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DS  header logo

Nervous Brickdown

For: DS

Reflect in its glory

Product: Nervous Brickdown | Developer: Arkedo Studio | Publisher: Eidos | Format: DS | Genre: Puzzle, Retro | Players: 1-2 | Networking: wireless (adhoc) | Version: Europe
 
Nervous Brickdown DS, thumbnail 1
When it comes to solitary sports, a bat, a ball and a wall is about as good as it gets. Because however you choose to define the resulting tennis-squash hybrid, you're always in control of the action. Throw in a spark of imagination, and you're well on the way to winning your own Wimbledon wall tennis championship.

But whichever collection of top rated players you choose as your to-be-beaten opponents, your real enemy is the bounce of the ball.

It's a situation that's fully explored in Nervous Brickdown, Eidos' latest twist on gaming favourite Breakout. It's an obvious game to reinvent in terms of the benefits that can be provided by touchscreen control, but with an eye on remix culture and previous 'style games' such as Lumines, French developer Arkedo has taken a wide view in terms of how far it can extend the bouncing ball experience.

Still, the first level is traditional. Called Pow, it sees you take control of a good old-fashioned bat with your stylus, moving it left and right on the bottom DS screen to bounce the ball and break the blocks above.

Hit certain blocks and power-ups drop down, which, when collected by your bat, momentarily grant special abilities. These include turning the ball into fiery orb to provide extra block-breaking capability, or making the entire baseline reflect the ball back, giving you the opportunity to give your stylus a rest.

As you make your progress through the ten stages that make up each level, you can also gain extra rewards for performances such as completing a stage without losing a life. Each level has a points rating, too, which combines into an overall stage rating that you'll need to beat to unlock the next stage in line.

Indeed, aside from the imagination that's gone into the design of the levels themselves, one of the most impressive features of Nervous Brickdown is its structure. Once you've successfully played through three stages – three sets of three are played before you take on the final boss stage – the game autosaves your progress, enabling you to replay those stage in any order.

As well as encouraging replayability and short bursts of gaming, it also makes it easy to go back and earn those rewards and boost your points tally, as well as just gaining further enjoyment by playing the stages you enjoy the most.

This is important considering the huge variation of styles and gameplay. For instance, the Paper stage gives you the ability to draw your own bat shape as well as actually hitting the ball, rather than just letting it passively rebound. You're not destroying blocks either: in this case you use the ball to 'hit' ink stains and dripping paint.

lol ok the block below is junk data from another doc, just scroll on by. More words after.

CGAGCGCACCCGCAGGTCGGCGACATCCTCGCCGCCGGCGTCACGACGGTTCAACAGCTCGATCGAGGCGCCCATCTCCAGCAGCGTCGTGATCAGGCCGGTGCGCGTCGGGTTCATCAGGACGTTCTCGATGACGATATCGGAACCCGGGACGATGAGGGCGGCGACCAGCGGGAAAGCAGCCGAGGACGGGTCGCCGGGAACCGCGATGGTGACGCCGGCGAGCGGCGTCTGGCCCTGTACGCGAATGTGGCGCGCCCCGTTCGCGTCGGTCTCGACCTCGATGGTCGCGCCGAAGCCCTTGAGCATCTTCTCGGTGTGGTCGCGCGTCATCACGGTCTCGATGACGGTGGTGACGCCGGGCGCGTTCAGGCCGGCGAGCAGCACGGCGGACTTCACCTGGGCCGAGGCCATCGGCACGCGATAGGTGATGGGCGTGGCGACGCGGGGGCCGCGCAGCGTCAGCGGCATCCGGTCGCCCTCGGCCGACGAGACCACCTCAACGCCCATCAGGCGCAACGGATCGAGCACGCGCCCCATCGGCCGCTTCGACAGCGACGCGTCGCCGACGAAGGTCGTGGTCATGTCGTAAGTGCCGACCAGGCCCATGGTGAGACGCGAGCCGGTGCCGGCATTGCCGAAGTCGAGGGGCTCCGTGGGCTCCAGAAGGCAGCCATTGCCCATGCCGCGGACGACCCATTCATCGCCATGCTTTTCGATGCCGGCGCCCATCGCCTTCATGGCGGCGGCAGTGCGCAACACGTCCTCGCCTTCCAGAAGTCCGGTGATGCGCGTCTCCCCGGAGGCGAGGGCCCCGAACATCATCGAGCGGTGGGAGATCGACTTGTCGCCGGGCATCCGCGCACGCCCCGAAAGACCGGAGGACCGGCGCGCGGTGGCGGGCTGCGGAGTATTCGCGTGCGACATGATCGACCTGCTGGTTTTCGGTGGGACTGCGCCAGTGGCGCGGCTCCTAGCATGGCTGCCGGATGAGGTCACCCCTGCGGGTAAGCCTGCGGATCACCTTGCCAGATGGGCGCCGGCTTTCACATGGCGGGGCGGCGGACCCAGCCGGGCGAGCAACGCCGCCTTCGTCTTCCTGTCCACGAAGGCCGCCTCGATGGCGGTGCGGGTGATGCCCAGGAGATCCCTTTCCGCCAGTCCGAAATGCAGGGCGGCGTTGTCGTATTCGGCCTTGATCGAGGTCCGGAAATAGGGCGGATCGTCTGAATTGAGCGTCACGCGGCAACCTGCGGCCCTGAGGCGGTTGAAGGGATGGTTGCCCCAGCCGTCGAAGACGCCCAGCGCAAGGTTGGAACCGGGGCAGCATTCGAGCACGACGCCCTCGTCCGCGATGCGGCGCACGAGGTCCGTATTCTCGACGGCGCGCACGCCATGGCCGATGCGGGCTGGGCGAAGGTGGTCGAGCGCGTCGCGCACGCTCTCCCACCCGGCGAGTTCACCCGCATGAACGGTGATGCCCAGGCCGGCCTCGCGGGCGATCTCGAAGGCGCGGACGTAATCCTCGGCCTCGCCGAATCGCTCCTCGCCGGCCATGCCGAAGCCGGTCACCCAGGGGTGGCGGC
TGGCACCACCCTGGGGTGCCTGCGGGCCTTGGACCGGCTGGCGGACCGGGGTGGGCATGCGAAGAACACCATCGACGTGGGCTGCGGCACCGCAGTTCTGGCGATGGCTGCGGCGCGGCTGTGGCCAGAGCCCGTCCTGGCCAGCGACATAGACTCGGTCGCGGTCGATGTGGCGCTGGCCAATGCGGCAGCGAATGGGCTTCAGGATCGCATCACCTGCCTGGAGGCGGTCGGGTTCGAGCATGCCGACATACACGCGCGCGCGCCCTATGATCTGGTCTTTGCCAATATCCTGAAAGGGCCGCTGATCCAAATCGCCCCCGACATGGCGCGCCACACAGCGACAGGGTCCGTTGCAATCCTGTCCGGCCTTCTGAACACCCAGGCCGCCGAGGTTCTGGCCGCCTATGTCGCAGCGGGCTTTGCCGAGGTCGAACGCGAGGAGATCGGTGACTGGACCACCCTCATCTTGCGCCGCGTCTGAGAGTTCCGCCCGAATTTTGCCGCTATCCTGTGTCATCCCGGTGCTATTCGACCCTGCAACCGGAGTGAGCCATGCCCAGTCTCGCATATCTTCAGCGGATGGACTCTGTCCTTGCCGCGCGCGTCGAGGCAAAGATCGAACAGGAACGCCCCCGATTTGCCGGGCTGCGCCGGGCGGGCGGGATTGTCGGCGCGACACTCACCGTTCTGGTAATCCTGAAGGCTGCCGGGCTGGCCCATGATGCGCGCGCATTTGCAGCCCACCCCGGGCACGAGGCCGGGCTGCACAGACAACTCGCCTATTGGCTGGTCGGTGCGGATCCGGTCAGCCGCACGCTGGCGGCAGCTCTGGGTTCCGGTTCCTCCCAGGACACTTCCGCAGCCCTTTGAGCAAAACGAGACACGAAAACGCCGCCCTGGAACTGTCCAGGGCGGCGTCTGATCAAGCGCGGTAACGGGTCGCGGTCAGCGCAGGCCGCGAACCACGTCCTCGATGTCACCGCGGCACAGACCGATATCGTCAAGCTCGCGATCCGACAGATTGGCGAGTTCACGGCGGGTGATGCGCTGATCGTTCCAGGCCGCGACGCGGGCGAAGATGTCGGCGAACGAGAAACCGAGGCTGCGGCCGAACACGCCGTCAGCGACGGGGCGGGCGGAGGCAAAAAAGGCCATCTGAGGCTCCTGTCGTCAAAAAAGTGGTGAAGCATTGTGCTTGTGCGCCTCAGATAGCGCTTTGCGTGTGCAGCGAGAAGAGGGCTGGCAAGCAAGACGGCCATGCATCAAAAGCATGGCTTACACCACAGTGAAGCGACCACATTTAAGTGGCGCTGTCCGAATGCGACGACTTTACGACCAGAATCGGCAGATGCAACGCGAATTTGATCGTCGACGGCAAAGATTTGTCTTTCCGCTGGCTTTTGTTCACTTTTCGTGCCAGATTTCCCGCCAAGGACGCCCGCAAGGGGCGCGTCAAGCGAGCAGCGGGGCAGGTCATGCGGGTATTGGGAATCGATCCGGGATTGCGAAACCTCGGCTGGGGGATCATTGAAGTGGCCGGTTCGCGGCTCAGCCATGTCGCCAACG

Other examples of the type of innovation you can expect include: Ghost, in which you have to pop bricks by tapping them directly, as well as blowing monsters away using the DS microphone; Speed, which is a vector graphics-based world requiring you to reflect a Tron-style line instead of a ball; and the Space Invaders-themed Shoot, where as well as reflecting back the ball, you have to dodge incoming enemy fire.

Of course, in such as smorgasboard situation, everyone is likely to focus much of their attention on certain levels, while ignoring others.

Our favourites, then, were Switch and Water. The former brings colour into play, with the ball's tone changing depending on the last block it hit. You, in turn, have to tap either the yellow or blue buttons on the touchscreen to change the colour of the bat to match the incoming ball. It's a simple concept but one which thanks to the neatly animated stage designs – including large rotating wheels – provides plenty of last-second thrills.

The best stage, however, is Water. This sees you moving a submarine around to reflect a ball that collides with platforms on which little stickmen stand. Eventually, the ball will unbalance the platforms, dropping the men down the screen, thereby forcing you to position your submarine in order to catch them.

Adding difficulty to your task is the fact the water level rises as time goes on and, when it gets high enough, it also dislodges the men, again bringing you into saving action. As you're only allowed to miss three of the so-called Waterboys, the action gets pretty frantic, especially as the occasional shark will appear (you have to tap them with your stylus to stop them munching through any descending bodies).

Rounding off the impressive package, there's even a multiplayer gamesharing head-to-head co-operative mode, so you don't have to take the solitary approach if you don't want to.

Overall, it's certainly a concept that's some way removed from the original Breakout idea. But the enjoyment encapsulated in many of these mini-games, combined with the wonderful audio and graphics, as well as solid controls throughout, ensure Nervous Brickdown bounces in as a surprising delight.
 
Nervous Brickdown
Reviewer photo
Jon Jordan | 16 October 2007
An innovative collection of Breakout-themed mini-games, Nervous Brickdown is a well-designed and beautifully realised slice of DS pocket gaming
 
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